Before my daughter was 2 she had twice suffered from lung related illnesses that came with high fevers.
The first time was classic croup. I still remember with vivid clarity the cold days and nights and long steam baths to keep her breathing and relaxed. I must have spent hours in the bathroom donned in my bathing suit while we both sweated and inhaled. And the long frigid walks we would take. Her in her stroller, finally sleeping because the cold dry air was letting her lungs do their thing.
It was pretty typical but sometimes draining. Still, it was distressing.
A while after that she developed another seriously high fever. The pediatrician we had at the time attributed it to a cold, but the baby was nodding out and burning up. So I called MY old pediatrician who was still around and asked for an appt. He'd since become highly sought after in New York City but since I and my brother were former patients and since he had treated me for an equally mysterious ailment when I was about 12, I felt obligated to try my luck getting an appt.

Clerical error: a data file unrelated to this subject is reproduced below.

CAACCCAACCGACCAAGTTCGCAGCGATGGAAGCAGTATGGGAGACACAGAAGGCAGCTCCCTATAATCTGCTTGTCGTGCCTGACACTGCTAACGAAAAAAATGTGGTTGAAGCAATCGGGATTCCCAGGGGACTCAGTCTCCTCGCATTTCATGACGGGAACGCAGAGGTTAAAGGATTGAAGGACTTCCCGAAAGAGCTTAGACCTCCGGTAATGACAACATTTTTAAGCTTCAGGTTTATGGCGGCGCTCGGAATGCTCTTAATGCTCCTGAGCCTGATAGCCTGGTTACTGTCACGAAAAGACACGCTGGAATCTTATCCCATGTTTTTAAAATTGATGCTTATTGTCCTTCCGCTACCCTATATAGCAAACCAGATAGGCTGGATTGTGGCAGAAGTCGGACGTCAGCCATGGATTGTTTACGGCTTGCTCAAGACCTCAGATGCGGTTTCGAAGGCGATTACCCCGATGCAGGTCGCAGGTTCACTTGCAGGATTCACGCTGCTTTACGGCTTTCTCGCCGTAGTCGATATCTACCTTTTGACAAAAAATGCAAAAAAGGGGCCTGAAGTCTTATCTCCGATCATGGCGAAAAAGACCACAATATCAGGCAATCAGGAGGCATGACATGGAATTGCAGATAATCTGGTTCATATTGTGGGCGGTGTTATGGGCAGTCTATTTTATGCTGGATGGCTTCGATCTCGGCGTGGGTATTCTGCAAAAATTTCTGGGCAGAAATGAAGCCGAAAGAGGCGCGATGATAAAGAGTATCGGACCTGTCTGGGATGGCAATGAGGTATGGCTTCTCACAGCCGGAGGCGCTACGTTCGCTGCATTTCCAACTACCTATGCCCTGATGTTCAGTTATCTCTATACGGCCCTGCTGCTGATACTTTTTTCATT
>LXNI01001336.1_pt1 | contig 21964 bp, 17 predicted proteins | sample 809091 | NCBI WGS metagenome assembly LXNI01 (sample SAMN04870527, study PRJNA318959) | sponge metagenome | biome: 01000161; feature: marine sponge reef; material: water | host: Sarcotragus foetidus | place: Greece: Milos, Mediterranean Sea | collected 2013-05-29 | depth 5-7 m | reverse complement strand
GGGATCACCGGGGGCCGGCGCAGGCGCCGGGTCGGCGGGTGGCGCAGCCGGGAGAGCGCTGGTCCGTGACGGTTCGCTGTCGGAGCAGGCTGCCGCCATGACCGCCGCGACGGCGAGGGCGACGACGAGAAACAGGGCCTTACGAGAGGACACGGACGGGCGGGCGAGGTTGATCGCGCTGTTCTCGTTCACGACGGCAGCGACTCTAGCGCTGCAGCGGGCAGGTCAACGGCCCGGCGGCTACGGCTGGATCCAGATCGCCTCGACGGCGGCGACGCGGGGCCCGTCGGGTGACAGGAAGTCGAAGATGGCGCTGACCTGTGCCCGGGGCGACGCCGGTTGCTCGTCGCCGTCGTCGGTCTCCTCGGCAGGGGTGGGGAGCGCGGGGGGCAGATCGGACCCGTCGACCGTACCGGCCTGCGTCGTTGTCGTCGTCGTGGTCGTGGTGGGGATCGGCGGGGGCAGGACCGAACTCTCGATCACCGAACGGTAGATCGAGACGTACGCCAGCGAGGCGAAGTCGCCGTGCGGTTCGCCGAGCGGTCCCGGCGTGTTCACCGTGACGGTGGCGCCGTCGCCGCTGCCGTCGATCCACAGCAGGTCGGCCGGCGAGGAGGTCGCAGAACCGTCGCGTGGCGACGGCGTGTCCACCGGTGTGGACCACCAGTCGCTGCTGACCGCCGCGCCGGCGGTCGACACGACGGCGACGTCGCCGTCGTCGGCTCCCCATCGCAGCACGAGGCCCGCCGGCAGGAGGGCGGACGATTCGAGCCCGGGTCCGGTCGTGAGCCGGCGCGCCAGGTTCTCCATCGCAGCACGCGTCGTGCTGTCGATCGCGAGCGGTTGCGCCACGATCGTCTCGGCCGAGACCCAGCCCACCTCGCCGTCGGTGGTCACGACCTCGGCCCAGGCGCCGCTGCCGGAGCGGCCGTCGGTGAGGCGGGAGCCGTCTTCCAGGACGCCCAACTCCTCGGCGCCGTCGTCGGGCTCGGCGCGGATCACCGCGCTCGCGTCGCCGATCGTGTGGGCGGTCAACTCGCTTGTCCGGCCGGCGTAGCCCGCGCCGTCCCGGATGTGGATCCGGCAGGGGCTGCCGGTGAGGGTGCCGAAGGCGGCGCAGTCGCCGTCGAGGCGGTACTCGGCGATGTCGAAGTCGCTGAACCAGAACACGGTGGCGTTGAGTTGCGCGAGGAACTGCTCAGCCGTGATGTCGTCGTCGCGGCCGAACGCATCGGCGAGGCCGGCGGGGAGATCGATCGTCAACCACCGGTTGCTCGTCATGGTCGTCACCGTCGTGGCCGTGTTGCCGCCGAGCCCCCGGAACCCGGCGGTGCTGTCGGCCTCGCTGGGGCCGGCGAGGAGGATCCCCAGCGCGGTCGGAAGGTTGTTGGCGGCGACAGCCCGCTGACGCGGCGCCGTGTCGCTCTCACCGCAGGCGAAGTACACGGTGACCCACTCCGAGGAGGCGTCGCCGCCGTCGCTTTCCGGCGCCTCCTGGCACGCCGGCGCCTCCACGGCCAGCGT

It worked. Very much like my own emergency Dr. Smith (yup, Dr. Smith) was clutching my daughter in his arms and taking her to the Pediatric Emergency Room at New York Hospital.
Hours went by. Her mother was in a panic because the baby's fever had not subsided and it was frighteningly high. My mother had come to town from Long Island to help out and it was a boon. My ex wife (well, not ex at the time) was beside herself with fear. The baby was screaming and they had to do many tests. I was in the terrible position of having to hold her very tight and as gently as I could while doctors, poked, prodded, extracted and pinched for hours on end. The bay seemed to be pleading to me to make it all stop and there I was holding her down to help them.
Not one of my favorite days. At one point, still mystefied, the doctors decided to keep her overnight on ice to keep her fever down. Then shortly after they found that she had a very odd and rare form of pneumonia and that she would need shots for a few days. At long last, they saved her life.
But after that day, she was never the same.
(to be continued)